● Be in a room where the student who receives the attention is the one devoted to Mary C, not the one perfecting some upsidedown balancing nonsense. Where there is no sexual tension—none—from the teacher.

● See how hard Sharath and Saraswati work. Ask yourself what would happen if they did not. Wonder what else they would do with their lives and their significant wealth, if they didn’t care.

● Realize this is still just a modest family business with the same foibles and benefits of any little organization, and that the expectations you had about what it all means were way overblown. Feel dumb for doing things like throwing around the word nepotism or (speaking from experience) trashing the asana instruction here.

● Realize that resentment about succession is built on the same inflated ideas of what it all means, and that the grandson talks like an everyday family guy, looks out the window with a nervous chuckle, and works too hard to have energy to play guru games. See that this is a different scene entirely from the one the old teachers—some of them struggling bitterly over the end of an era—experienced. That the institution is much different now, but something good of its own once you see it clearly.

● Meet people. Is the social scene a bunch of distracting dissolution? Yes, in some ways. And in other ways, no. This is where the incipient politicking can be leavened, the imagined snobs with their perfect bodies and lives of leisure befriended (once you realize you’re nothing less than one of them already), where you find yourself with a network of friends in every city, where your Facebook feed will be irreparably and hilariously warped, where you can watch Russians and Swedes and Brazilians and Peruvians and Thais and Australians—all with vastly different bodies and histories—comparing notes about long term practice, and be inspired by the possibilities for what it’s like to be a lifer.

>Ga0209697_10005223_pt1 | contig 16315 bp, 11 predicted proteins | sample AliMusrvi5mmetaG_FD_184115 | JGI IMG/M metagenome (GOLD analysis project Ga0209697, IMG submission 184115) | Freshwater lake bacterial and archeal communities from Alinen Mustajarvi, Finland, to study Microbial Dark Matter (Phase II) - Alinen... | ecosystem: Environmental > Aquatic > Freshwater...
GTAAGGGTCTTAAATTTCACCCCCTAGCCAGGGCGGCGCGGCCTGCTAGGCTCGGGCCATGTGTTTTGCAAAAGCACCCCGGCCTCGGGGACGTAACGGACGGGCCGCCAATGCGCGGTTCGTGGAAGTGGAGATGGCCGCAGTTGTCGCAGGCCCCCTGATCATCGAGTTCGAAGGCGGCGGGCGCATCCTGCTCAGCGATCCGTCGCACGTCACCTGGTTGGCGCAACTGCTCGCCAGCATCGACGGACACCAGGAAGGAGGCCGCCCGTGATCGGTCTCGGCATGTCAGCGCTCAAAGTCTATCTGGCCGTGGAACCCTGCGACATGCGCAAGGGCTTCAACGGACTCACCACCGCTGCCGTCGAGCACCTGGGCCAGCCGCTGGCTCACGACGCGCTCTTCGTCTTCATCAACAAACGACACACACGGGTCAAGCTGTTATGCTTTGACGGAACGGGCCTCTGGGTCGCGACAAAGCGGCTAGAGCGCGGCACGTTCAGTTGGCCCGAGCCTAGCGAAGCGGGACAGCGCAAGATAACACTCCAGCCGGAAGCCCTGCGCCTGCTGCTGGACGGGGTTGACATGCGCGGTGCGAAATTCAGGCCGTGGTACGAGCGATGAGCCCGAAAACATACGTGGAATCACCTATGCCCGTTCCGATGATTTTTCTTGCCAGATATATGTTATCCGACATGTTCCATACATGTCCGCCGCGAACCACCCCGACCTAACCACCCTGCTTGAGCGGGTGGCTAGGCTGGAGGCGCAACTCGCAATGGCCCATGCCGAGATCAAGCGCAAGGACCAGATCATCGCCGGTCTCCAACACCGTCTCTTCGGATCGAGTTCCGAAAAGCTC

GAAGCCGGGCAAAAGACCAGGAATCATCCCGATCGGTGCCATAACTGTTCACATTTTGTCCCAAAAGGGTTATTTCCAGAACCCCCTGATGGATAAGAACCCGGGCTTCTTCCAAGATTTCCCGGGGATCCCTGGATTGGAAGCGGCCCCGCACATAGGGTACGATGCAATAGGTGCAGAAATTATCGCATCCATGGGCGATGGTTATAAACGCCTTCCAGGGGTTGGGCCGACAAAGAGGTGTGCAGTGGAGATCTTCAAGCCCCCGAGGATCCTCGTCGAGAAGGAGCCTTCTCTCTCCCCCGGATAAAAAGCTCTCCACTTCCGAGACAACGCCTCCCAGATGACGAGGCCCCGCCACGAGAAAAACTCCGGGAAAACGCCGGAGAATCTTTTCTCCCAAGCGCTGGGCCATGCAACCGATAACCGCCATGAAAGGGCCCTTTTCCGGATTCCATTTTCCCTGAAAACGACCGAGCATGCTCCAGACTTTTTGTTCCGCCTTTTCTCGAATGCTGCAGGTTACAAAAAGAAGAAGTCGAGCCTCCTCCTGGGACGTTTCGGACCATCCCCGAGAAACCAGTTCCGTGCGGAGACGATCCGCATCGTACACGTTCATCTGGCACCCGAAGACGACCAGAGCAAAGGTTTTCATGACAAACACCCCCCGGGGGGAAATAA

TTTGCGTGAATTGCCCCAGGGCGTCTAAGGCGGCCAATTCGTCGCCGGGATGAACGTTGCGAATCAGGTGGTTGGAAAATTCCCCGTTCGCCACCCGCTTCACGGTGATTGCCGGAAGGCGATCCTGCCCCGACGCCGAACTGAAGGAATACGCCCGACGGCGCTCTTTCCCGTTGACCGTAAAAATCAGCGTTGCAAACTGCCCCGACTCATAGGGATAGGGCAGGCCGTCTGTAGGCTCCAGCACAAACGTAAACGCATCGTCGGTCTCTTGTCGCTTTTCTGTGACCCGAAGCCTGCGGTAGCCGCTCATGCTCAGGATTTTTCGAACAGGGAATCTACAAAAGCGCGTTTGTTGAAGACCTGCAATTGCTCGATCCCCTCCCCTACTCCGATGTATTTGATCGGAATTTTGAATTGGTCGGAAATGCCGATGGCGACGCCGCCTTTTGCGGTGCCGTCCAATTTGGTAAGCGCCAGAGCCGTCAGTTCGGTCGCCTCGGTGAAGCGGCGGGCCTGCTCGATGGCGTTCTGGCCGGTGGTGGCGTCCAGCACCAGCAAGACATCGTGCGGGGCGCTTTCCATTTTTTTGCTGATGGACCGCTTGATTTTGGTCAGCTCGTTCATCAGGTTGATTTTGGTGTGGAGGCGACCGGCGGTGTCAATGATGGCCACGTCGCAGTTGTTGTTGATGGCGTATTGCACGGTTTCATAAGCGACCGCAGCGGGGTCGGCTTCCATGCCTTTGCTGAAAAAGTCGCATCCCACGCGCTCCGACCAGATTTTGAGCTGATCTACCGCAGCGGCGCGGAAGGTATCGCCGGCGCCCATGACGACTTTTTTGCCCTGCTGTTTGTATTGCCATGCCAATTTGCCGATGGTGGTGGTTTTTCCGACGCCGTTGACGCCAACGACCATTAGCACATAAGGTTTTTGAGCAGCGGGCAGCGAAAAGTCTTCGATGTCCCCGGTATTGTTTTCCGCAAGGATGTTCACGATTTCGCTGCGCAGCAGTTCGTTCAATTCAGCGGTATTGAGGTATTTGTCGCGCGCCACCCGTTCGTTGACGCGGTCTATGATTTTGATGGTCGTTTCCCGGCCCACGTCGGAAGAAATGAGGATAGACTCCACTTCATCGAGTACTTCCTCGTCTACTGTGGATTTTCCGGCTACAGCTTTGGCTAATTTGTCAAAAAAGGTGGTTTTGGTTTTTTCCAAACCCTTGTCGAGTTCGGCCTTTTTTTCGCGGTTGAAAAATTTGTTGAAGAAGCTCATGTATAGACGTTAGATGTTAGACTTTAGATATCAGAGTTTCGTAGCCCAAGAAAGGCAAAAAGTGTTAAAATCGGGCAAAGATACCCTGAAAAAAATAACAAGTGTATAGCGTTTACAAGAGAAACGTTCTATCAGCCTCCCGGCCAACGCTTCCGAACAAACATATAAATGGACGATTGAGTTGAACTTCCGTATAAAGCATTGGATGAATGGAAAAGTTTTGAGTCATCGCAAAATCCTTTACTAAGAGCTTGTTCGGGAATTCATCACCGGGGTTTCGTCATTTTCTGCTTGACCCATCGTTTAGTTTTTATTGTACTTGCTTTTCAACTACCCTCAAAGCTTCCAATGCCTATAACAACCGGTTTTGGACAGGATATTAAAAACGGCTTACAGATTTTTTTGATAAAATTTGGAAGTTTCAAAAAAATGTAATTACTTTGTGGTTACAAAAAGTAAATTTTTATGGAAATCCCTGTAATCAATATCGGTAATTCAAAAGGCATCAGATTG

● Even as the practice is suddenly “less yours” because you’re doing some apparently easier programme and have nobody to consult about it, you will possibly find your self-practice strengthened. Being ignored helps. The less it’s about achievement or performance or getting particular tricks, the more energy there is to focus on yourself and your immediate experience. Whether or not you choose to take the teachers here as your teacher in the long term, there’s a kind of personal responsibility that might be fortified here as you figure out that your own strength and flexibility hold it all together.

● Have an experience of energy. Whatever that means to you. It doesn’t matter your world view or epistemology. Whatever grid you’re on, there’s going to be seismic activity.

If this sounds meh, that’s great. For many people, practicing here would not be useful or enjoyable. And believe me, there are too many tourists in this town already and too many students wishing for a piece of the teachers: and opting not to join them is probably a great idea. Meanwhile, there are many other more structured, more personal, more beautiful, less crazy places to learn about yoga (and I don’t mean Fiji or Tulum).

But these are the ways in which the KPJAYI does still have a heart, and a few other nadis besides.